The events of 9/11 highlight the essential need for firefighters to use self-contained breathing apparatus (SCBA). The use of an SCBA can prevent or slow the progression of developing respiratory conditions such as asthma and COPD, prevent inhalation of pulmonary irritants, and reduce the risk of smoke inhalation injuries. The significance of COPD among firefighters is like that of a problem in developing countries where household air pollution is a concern. According to the World Health Organization (WHO), 25% of deaths attributed to COPD involve low- and middle-income countries and are due to the exposure to household air pollution. Women who are exposed to high levels of indoor smoke and are twice as likely to develop COPD as compared to women that use cleaner fuels and technologies.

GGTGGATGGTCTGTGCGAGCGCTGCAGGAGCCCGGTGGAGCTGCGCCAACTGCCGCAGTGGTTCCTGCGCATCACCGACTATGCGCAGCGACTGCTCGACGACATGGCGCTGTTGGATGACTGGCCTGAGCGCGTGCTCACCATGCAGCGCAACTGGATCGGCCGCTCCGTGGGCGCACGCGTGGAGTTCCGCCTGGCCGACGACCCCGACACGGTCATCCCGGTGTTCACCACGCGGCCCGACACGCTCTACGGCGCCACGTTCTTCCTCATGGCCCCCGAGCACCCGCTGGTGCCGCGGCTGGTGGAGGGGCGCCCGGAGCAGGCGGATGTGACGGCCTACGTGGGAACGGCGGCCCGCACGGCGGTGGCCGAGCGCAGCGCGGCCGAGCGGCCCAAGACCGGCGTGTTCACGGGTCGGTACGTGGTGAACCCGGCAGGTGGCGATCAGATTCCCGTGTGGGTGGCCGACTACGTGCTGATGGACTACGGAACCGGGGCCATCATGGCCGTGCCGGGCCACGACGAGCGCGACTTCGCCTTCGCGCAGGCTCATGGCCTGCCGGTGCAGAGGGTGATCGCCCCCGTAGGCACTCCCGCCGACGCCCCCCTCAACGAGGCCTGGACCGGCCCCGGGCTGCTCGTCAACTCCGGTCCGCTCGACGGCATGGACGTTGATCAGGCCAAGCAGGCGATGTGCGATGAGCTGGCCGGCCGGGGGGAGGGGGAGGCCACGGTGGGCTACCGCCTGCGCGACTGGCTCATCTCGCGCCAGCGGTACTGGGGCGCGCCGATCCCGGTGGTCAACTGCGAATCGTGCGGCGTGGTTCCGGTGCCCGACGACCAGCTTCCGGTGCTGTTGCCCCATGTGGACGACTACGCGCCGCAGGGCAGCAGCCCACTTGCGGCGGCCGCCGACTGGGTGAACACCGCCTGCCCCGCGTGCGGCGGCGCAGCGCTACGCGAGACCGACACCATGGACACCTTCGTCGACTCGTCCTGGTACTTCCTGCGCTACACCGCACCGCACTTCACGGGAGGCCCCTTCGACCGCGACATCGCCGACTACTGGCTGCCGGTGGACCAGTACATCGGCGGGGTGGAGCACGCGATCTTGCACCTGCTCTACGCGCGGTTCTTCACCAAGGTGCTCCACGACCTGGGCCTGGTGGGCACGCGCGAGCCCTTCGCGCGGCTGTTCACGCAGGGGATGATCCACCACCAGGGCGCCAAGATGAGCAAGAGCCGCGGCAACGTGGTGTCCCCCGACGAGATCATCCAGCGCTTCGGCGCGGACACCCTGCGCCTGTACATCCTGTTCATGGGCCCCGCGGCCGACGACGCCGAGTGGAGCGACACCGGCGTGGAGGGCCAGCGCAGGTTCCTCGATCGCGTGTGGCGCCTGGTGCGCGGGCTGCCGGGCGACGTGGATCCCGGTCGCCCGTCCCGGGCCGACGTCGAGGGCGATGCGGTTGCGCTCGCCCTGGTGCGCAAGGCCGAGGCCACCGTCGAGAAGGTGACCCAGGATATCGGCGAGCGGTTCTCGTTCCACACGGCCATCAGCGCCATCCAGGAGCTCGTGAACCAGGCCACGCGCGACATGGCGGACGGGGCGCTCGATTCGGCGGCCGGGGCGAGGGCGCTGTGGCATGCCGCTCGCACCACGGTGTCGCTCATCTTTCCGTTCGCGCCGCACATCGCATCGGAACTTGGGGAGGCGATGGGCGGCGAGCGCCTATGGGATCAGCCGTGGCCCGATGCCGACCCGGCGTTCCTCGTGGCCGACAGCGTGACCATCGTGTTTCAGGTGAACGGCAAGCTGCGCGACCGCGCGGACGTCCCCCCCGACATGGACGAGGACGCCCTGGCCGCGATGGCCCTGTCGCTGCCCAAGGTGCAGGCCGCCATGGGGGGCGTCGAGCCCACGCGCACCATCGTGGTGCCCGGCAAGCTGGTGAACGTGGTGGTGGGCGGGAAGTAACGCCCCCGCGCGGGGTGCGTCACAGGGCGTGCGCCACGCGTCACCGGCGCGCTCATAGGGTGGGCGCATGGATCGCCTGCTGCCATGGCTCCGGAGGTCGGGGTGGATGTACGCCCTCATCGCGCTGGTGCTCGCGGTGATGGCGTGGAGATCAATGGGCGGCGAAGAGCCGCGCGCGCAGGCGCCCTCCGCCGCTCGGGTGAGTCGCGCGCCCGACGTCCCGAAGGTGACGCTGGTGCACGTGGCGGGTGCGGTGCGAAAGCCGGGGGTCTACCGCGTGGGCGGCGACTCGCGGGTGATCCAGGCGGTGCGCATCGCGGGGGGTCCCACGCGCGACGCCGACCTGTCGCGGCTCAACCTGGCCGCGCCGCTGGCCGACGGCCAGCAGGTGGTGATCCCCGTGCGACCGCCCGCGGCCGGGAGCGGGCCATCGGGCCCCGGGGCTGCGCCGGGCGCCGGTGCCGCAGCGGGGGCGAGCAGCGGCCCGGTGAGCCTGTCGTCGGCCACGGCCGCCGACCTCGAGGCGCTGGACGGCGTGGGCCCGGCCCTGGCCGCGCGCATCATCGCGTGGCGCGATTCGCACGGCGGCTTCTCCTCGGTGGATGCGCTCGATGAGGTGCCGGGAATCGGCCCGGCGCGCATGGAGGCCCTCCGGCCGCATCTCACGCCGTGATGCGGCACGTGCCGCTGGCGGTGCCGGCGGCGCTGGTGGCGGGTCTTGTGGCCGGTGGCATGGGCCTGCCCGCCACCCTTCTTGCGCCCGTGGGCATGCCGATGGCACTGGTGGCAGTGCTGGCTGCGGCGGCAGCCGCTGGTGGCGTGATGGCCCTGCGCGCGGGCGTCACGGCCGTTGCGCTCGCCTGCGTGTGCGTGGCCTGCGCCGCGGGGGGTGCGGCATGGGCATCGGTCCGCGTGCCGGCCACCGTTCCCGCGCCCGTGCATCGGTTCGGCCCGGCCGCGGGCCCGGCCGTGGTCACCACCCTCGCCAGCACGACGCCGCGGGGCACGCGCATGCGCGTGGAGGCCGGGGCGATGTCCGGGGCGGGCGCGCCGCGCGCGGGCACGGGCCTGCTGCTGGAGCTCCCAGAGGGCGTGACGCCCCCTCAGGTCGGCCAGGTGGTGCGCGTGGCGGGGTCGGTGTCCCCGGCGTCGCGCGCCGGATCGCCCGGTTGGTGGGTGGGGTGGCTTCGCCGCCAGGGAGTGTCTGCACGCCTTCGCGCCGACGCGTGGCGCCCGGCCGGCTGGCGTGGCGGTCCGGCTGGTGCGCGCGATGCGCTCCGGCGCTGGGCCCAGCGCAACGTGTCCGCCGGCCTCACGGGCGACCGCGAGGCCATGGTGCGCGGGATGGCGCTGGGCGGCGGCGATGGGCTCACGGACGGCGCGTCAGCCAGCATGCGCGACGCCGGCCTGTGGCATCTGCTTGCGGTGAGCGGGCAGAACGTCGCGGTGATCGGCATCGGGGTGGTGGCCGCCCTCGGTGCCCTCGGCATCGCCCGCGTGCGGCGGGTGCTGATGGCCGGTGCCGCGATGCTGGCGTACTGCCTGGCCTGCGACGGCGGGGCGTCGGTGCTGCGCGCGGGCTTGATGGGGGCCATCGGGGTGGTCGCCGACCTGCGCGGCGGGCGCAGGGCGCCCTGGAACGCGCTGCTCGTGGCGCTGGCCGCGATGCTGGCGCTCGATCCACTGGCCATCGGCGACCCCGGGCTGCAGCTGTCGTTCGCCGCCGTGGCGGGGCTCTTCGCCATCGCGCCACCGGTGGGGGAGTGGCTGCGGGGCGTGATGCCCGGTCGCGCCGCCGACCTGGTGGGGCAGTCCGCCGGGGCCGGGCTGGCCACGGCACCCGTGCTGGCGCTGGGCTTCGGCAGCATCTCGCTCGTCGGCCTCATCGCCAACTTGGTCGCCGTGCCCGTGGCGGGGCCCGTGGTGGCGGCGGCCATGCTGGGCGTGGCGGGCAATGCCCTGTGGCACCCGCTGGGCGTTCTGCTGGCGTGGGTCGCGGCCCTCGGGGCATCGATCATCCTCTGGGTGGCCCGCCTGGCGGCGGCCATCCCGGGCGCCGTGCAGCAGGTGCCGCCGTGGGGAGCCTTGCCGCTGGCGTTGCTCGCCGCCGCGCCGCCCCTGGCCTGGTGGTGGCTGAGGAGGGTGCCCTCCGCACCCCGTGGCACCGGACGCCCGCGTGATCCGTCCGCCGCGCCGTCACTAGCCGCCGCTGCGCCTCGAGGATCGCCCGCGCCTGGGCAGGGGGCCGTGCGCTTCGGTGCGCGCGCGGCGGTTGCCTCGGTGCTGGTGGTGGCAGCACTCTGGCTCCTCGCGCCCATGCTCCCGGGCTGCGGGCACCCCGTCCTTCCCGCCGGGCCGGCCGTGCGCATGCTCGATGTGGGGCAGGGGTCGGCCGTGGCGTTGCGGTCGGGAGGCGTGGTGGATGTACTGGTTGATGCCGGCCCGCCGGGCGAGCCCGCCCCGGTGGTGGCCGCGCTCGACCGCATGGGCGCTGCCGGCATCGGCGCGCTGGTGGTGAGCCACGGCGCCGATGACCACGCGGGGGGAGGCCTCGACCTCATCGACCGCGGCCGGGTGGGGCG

Lung disease among firefighters is studied routinely. Schermer TR, et al. set out to compare occupational exposures, use of respiratory protective devices, and their association with health-related quality of life among metropolitan firefighters. A cross-sectional cohort analysis of the South Australian metropolitan fire-fighter was performed. The questionnaire involved 570 participants and analyzed respiratory symptoms, medical conditions, occupational tasks and exposures, and the consistency of respiratory protection. Of the results reported, 91% of firefighters that participated reported relevant occupational exposures in the last year. Asthma accounted for 4% and COPD for 7% as a diagnosis based on criteria answered in the questionnaire. Firefighters with asthma reported they had been sick due to occupational exposures twice as often as those with COPD, emphysema, or chronic bronchitis.